Kozmo: For me, you know, I'm pretty funny and I'm a pretty good magician, and I understand this stuff because I've done it so much. For me, if I'm in a city at a pitch and I can't make $2,000 a week, I'm not going to stay there for very long. I'm going to go someplace else where I could make real money. I had a really, really strict work ethic. I was serious about what I was doing, and I set goals for myself every day. Early on when I was going to New Orleans, I'd say, "Okay, I want to make $300 on Wednesday and $300 on Thursday. And Friday the tourists are coming and so I'm like $400 on Friday and $700 on Saturday and $500 on Sunday." I'd set a goal each day. And then I would go and I would work until I achieved that goal. There were very few times that I didn't achieve the goal because I had the work ethic. I went out there at noon, or I'd go get my spot at 10 or 11 in the morning. And I would start working when the tourists came out and hit the French quarter. And I would work all day and I'd work into the night. And if I didn't feel like I'd hit my goal, I kept going. There were very few times that I walked away with my tail between my legs because I didn't achieve my goal.

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Christian Painter: Because street performing is a slightly different animal. There's also a danger aspect, because you got a lot of money on you out there and you're kind of by yourself. So tell me about the danger.

Kozmo: Well, there is danger. I mean, I personally have never been robbed. I know people who have been robbed. You know, people who live out there or people who are criminals, they're out on the streets and they watch things. They're looking for money.

I loved this pitch I worked at a lot during the week. It was a beautiful night and I'm getting kind of tired. So I thought I'd take a break and maybe call it a night, I had decided. And behind where my table was, you know, 15 feet behind me, there was a concrete block there. So I went back and I sat on the concrete block and some crazy guy came up from behind me and reached around my neck over my shoulders around, and took his thumb and stuck it into my neck and made that motion of he'll slice my neck with a knife, even though it was his thumb, and then briskly walked away.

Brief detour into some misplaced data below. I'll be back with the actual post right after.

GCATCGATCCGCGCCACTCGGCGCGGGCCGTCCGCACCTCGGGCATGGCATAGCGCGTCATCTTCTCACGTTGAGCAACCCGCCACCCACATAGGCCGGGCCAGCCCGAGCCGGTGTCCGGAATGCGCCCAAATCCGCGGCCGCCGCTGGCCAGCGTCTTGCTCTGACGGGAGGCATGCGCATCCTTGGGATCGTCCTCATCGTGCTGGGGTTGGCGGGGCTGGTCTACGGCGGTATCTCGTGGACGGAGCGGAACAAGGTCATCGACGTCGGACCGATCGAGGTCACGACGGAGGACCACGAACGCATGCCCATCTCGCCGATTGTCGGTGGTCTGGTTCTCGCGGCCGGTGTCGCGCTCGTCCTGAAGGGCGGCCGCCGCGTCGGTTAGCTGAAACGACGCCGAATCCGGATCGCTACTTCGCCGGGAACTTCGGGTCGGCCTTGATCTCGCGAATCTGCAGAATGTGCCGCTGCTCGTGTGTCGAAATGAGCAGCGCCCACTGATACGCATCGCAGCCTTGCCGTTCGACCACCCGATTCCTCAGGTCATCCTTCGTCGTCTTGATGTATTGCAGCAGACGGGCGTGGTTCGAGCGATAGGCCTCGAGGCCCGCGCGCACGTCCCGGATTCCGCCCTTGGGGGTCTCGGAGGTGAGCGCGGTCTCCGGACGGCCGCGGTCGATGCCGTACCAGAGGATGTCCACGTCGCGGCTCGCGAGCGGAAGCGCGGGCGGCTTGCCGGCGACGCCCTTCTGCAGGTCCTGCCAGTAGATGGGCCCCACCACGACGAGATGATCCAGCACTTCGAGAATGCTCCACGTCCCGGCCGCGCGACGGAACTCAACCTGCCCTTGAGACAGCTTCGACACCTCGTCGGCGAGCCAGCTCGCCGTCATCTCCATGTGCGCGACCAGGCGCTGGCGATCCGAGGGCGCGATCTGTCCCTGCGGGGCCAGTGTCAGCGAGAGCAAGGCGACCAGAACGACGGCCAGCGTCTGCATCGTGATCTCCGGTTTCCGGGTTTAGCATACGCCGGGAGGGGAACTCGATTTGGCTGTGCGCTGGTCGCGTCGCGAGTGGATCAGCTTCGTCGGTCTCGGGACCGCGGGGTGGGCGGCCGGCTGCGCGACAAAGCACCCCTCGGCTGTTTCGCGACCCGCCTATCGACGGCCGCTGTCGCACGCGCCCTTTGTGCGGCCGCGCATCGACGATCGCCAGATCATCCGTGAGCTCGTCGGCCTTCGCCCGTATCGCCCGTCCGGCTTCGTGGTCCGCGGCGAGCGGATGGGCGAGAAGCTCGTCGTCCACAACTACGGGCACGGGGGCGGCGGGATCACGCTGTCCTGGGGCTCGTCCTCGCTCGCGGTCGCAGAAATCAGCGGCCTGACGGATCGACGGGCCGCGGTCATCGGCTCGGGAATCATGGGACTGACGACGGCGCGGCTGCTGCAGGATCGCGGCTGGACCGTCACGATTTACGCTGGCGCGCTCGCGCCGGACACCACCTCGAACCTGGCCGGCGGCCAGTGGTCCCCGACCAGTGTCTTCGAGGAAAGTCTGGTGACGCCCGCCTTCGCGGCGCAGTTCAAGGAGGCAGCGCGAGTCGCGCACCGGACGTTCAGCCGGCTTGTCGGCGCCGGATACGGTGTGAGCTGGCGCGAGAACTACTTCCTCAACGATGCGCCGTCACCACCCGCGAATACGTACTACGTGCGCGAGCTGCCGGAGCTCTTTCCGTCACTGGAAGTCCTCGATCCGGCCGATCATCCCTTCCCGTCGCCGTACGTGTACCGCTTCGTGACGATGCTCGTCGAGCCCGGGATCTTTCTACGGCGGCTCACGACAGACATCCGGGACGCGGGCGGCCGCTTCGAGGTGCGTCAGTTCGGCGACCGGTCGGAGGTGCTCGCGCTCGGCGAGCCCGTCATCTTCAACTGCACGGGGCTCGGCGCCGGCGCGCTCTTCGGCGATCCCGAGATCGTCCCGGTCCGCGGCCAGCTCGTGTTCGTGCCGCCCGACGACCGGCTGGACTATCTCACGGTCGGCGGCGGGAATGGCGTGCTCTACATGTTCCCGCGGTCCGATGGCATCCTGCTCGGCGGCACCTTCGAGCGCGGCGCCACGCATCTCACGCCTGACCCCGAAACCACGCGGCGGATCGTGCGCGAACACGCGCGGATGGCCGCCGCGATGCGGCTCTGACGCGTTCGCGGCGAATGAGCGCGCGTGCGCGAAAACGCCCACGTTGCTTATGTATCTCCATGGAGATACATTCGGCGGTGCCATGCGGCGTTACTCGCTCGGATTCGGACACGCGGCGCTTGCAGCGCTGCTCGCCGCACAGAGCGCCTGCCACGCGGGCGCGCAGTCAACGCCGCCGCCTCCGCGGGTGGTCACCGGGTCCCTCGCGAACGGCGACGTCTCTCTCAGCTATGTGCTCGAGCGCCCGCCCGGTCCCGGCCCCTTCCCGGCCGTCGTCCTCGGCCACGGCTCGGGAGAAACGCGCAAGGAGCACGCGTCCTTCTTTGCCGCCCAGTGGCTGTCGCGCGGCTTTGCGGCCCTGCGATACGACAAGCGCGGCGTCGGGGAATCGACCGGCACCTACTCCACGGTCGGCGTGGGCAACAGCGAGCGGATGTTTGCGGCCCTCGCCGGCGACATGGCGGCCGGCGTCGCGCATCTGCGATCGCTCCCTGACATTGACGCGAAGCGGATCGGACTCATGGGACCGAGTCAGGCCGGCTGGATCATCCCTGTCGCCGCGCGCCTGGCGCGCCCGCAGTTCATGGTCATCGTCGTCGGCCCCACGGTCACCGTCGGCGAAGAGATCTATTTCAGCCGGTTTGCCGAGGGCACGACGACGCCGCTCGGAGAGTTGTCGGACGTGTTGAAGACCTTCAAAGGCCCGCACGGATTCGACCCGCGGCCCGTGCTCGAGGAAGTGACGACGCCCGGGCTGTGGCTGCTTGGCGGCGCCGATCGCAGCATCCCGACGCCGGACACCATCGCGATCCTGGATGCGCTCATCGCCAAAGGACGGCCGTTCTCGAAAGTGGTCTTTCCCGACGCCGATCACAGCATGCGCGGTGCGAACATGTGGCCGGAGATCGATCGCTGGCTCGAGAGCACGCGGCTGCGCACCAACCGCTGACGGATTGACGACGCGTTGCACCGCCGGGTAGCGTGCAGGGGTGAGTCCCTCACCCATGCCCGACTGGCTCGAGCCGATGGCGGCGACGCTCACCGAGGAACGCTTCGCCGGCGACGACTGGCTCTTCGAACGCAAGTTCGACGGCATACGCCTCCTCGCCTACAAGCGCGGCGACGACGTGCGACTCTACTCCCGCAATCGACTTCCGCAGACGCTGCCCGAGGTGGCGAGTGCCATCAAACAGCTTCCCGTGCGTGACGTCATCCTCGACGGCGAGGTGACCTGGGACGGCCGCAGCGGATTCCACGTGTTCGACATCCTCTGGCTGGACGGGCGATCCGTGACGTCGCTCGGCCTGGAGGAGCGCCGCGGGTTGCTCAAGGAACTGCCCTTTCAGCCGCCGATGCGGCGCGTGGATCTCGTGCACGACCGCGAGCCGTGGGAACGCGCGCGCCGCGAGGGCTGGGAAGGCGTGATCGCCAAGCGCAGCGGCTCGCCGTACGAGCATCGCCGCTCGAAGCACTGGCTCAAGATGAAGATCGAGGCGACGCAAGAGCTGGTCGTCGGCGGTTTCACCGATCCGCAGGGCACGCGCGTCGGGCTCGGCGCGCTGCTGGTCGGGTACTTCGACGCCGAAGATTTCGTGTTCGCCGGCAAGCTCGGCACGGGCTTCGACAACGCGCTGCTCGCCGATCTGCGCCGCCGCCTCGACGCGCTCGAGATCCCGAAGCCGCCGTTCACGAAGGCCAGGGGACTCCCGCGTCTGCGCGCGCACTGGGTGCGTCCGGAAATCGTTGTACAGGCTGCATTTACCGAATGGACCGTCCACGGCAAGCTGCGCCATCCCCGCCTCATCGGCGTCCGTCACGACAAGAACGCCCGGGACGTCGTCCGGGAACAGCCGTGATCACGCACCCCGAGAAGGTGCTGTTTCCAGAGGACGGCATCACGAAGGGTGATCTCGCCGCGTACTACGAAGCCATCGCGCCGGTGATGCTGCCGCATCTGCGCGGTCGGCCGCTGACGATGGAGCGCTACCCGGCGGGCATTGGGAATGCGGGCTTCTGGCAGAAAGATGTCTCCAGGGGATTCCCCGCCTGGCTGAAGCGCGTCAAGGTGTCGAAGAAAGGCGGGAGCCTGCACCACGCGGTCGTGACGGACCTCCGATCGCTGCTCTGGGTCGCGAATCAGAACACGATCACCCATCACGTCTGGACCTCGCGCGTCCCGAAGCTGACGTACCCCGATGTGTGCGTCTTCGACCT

Christian Painter: Okay. That would freak me out.

Kozmo: I freaked out. So I jumped up, I grabbed my money bag. I grabbed my Jim Riser $250 chop cup, and I'm shaking. I mean, it was crazy. You know, what had just happened? What the hell was that? I stopped working. What happened is I was having nightmares every night. That night, that this happened, I had a nightmare, I couldn't sleep. And I woke up the next day and I felt terrible. And I was freaked out. You know, that could have been a knife and I could be dead, and all those crazy thoughts going through my mind. And for three or four days, I didn't go back to work. And it was getting close to my time where I had to head back home and I didn't have enough money. So I realized that I had to go back to work.

So what I did was, is I went into the French quarter and I only took enough money to pay for the fruits I need and maybe a sandwich and a bottle of water to start my day. Thinking about it, I knew that I would be safe if I were doing a show. So what I did was is when I was doing a show, I'd be safe after the show. If I didn't start another show right away, I went into the restaurant that was right there and I'd have a drink. And then when I'm ready to start another show I'd go back out, I started another show. I knew I would be fairly safe doing that.

When I was doing so, what I'm doing that day when I came back to work, I'm standing out there and I'm doing show after show. There's this guy sitting across the street on this park bench. He sat there for like 2 or 3 hours, and he's watching me, but he really wasn't watching the show. He was watching what happened after the show. Where was the money going? And the money was going in this bag that I kept in my table salon. I'm watching him, I'm watching him, watching him, and so I look at him and he looks at me and then I notice he looks over to his right, my left. And over to my left, 30 or 40 feet behind me sitting on a park bench was another guy. And I looked at both of them and then I put my hands in the air and go, you know, like, "Okay, what's going on?"